This indicator signals a warning when more than 2.2% of traded issues make new highs, while another 2.2% or more make new lows. The gap between new highs and lows implies that market participants’ belief is eroding and they are unclear about a security’s future trajectory.

Assume that 156 of the roughly 3,394 traded issues (this figure fluctuates) on the NYSE today set a new 52-week high, while 86 set new yearly lows. Divide the 156 new highs by the total number of issues and you get 4.6%. When we divide 86 (new lows) by 3,394 (total problems), we get 2.53%. Because both numbers are more than 2.2%, the Hindenburg omen has been fulfilled, and technical traders should be on the lookout for a probable market collapse.

Now, the prerequisites for a Hindenburg are only applicable if the ratio of new highs to new lows is more than 2.2%. If the number of new lows in the above example had been 70 rather than 86, the conditions would not have been satisfied since 70 divided by 3,394 is only 2.06%, which is less than the requisite 2.2% to signal a Hindenburg omen.

Confirming a Hindenburg Omen

A signal, like other technical indications, should never be relied on simply to create trades until it is validated by additional sources or indicators. The creators of the Hindenburg omen added a number of additional requirements that must be completed in order to validate and reinforce the conventional warning sign.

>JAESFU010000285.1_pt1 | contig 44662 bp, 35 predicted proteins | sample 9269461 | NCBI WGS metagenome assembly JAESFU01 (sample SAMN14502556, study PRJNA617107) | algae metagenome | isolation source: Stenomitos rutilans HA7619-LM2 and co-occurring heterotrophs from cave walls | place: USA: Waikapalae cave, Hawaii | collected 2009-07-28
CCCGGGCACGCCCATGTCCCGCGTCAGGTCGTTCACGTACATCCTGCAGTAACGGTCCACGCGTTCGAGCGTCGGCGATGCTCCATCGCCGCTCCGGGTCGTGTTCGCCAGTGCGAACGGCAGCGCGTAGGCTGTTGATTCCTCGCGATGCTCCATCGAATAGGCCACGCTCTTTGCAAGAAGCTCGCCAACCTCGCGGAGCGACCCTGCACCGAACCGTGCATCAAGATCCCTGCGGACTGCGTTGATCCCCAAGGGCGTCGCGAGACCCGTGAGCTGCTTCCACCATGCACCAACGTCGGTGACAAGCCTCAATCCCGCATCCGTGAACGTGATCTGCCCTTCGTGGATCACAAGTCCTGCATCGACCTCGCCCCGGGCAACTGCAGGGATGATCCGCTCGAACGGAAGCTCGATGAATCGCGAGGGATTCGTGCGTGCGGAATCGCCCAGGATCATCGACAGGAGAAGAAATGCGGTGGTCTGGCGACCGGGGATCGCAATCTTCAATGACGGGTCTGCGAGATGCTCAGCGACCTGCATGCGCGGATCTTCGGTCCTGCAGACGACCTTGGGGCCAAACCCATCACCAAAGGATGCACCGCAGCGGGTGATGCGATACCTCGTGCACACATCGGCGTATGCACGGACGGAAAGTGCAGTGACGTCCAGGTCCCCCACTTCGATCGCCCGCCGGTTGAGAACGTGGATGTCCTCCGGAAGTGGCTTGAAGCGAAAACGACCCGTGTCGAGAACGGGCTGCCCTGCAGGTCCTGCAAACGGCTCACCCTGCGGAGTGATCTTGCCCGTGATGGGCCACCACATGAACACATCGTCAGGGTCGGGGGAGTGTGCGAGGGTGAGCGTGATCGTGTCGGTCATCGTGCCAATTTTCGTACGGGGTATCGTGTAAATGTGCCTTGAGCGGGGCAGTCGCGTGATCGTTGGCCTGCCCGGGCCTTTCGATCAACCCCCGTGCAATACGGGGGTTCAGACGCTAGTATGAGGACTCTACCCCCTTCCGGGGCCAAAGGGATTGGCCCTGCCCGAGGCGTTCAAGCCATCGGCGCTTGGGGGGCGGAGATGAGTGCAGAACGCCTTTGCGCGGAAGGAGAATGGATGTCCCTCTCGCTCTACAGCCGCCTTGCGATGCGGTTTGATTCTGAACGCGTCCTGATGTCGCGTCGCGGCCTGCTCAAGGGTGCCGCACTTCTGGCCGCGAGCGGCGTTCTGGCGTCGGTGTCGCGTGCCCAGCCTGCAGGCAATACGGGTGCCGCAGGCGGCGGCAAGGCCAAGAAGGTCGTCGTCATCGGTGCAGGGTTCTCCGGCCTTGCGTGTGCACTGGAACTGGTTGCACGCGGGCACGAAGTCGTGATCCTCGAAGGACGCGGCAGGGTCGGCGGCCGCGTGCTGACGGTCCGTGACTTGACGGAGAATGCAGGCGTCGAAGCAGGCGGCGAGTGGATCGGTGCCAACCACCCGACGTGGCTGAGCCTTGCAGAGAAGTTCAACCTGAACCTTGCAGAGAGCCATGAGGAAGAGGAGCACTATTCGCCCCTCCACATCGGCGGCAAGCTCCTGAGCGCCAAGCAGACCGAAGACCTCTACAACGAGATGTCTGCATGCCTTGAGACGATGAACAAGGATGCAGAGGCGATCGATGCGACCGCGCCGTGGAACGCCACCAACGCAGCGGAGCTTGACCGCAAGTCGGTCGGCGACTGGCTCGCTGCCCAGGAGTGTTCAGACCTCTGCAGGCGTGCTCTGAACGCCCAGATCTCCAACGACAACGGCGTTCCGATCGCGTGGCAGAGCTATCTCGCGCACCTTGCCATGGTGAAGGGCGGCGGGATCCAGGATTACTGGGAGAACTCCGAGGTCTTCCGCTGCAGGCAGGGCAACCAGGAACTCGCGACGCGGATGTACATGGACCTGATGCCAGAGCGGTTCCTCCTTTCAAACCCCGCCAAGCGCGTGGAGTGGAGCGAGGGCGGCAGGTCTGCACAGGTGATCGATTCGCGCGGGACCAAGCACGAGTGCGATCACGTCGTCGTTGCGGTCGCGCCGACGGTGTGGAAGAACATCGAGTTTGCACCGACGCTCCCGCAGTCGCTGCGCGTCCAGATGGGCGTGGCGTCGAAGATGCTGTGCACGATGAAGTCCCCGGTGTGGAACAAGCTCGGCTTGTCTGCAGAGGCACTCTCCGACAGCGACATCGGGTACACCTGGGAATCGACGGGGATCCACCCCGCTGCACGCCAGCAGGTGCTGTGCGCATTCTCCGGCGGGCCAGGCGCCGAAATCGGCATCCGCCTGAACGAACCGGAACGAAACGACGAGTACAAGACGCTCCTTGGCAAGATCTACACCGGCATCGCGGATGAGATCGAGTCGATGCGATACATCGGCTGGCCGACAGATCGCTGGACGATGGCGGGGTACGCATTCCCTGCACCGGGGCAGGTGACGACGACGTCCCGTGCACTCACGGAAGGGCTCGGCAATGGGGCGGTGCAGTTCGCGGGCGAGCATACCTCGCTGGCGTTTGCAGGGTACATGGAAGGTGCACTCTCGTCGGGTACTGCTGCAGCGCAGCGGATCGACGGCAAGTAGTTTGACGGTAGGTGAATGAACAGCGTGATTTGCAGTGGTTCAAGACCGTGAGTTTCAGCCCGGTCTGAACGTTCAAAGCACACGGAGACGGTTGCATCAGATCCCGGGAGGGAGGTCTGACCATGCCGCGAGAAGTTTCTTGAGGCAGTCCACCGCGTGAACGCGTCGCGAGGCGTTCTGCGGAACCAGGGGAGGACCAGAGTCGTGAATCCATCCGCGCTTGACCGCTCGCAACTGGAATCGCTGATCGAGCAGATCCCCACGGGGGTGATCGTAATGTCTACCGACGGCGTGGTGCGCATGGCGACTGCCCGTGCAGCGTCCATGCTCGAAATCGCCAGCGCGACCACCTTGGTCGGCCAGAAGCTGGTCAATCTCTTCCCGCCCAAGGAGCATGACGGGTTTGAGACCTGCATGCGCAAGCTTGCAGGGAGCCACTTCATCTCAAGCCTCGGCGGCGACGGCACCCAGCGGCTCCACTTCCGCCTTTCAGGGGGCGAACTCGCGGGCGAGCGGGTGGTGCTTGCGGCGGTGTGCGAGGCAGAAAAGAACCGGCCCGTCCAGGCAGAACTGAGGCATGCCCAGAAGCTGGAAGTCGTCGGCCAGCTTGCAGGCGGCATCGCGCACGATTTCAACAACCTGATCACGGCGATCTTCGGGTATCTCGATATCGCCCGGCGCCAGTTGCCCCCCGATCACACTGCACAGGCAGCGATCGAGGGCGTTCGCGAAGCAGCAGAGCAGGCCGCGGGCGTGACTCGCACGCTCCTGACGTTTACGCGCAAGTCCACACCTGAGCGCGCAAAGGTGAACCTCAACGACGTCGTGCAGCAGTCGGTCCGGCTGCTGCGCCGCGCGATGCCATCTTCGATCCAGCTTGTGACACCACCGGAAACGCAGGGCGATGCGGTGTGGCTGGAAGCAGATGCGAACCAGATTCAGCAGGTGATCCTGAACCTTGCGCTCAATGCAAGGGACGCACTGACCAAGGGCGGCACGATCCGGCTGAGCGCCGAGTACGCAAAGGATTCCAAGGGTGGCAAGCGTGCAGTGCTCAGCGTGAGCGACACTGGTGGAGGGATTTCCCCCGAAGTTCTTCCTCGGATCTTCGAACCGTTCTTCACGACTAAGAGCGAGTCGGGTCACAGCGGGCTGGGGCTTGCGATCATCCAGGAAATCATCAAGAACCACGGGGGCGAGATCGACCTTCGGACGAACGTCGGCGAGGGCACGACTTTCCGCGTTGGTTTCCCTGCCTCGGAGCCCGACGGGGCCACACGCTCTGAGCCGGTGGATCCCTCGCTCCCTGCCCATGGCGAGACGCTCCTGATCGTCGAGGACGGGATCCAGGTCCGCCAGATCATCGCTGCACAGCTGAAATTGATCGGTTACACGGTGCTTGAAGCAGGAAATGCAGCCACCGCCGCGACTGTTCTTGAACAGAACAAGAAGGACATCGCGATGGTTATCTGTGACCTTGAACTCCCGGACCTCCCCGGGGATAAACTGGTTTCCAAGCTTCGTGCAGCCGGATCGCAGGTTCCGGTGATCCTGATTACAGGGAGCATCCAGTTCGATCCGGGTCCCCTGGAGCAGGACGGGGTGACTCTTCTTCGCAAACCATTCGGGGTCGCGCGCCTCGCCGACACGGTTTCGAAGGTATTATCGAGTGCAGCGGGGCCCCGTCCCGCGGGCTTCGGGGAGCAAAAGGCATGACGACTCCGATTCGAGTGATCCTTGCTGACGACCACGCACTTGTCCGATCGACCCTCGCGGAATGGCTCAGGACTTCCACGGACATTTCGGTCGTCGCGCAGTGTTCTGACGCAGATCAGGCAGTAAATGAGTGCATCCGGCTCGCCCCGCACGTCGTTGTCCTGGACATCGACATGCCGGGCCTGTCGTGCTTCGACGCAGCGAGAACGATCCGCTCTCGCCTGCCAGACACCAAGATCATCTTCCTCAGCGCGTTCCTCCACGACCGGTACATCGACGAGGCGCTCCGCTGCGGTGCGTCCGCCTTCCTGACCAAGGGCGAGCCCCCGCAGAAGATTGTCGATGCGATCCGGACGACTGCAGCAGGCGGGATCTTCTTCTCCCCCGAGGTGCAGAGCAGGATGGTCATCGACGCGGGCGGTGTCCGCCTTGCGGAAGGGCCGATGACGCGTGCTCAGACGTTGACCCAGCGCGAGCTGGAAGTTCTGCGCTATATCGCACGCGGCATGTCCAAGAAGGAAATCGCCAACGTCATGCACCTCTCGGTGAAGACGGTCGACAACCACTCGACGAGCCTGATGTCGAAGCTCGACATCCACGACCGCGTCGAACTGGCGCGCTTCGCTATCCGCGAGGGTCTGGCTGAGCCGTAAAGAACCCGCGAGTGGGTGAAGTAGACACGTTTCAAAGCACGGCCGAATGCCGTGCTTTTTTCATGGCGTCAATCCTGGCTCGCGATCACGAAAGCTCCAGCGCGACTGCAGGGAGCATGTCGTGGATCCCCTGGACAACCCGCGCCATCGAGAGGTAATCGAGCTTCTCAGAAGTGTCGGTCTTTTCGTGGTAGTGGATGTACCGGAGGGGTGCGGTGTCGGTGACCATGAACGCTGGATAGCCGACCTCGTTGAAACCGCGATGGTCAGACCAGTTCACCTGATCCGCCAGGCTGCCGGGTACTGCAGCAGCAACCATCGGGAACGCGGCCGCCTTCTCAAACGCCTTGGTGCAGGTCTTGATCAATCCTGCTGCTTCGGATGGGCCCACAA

The first technique of confirmation is to determine that the NYSE Composite Index’s 10-week moving average is increasing. This is readily accomplished by plotting the index on a weekly chart and overlaying a typical 10-period moving average. The requirement for a possible adjustment is satisfied if the slope of the line is upward.

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When the popular breadth indicator known as the McClellan oscillator has a negative value, the second form of confirmation occurs. This oscillator is constructed by using a 19-day exponential moving average (EMA) and a 39-day EMA of the difference between the number of advancing and declining items. After calculating the two EMAs, they are subtracted from each other, and a negative reading is understood to suggest that the number of new lows has been rising quicker lately than in the past—a warning to traders that the bears are gaining control and that a possible correction is on the way.

Additional Confirmations